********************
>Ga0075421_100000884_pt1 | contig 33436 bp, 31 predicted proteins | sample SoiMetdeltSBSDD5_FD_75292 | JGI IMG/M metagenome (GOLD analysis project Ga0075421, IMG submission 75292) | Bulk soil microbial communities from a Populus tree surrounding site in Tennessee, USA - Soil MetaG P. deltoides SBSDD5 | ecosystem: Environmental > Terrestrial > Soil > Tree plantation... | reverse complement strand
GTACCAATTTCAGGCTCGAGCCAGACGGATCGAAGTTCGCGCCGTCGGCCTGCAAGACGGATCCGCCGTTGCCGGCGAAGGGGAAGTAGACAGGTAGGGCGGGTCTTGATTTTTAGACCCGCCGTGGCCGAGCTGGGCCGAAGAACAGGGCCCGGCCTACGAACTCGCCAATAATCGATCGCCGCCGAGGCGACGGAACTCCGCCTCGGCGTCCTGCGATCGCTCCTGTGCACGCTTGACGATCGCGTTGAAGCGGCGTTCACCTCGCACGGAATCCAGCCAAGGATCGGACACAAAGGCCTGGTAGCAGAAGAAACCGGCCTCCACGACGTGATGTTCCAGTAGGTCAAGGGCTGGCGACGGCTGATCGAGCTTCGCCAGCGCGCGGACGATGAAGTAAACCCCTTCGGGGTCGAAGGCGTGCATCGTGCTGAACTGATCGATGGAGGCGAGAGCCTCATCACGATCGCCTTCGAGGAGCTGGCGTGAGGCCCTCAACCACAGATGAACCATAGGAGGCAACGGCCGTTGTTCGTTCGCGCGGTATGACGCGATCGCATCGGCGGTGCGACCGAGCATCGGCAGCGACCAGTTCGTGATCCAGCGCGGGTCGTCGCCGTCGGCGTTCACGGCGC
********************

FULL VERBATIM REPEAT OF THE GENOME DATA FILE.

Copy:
>Ga0075421_100000884_pt1 | contig 33436 bp, 31 predicted proteins | sample SoiMetdeltSBSDD5_FD_75292 | JGI IMG/M metagenome (GOLD analysis project Ga0075421, IMG submission 75292) | Bulk soil microbial communities from a Populus tree surrounding site in Tennessee, USA - Soil MetaG P. deltoides SBSDD5 | ecosystem: Environmental > Terrestrial > Soil > Tree plantation... | reverse complement strand
GTACCAATTTCAGGCTCGAGCCAGACGGATCGAAGTTCGCGCCGTCGGCCTGCAAGACGGATCCGCCGTTGCCGGCGAAGGGGAAGTAGACAGGTAGGGCGGGTCTTGATTTTTAGACCCGCCGTGGCCGAGCTGGGCCGAAGAACAGGGCCCGGCCTACGAACTCGCCAATAATCGATCGCCGCCGAGGCGACGGAACTCCGCCTCGGCGTCCTGCGATCGCTCCTGTGCACGCTTGACGATCGCGTTGAAGCGGCGTTCACCTCGCACGGAATCCAGCCAAGGATCGGACACAAAGGCCTGGTAGCAGAAGAAACCGGCCTCCACGACGTGATGTTCCAGTAGGTCAAGGGCTGGCGACGGCTGATCGAGCTTCGCCAGCGCGCGGACGATGAAGTAAACCCCTTCGGGGTCGAAGGCGTGCATCGTGCTGAACTGATCGATGGAGGCGAGAGCCTCATCACGATCGCCTTCGAGGAGCTGGCGTGAGGCCCTCAACCACAGATGAACCATAGGAGGCAACGGCCGTTGTTCGTTCGCGCGGTATGACGCGATCGCATCGGCGGTGCGACCGAGCATCGGCAGCGACCAGTTCGTGATCCAGCGCGGGTCGTCGCCGTCGGCGTTCACGGCGC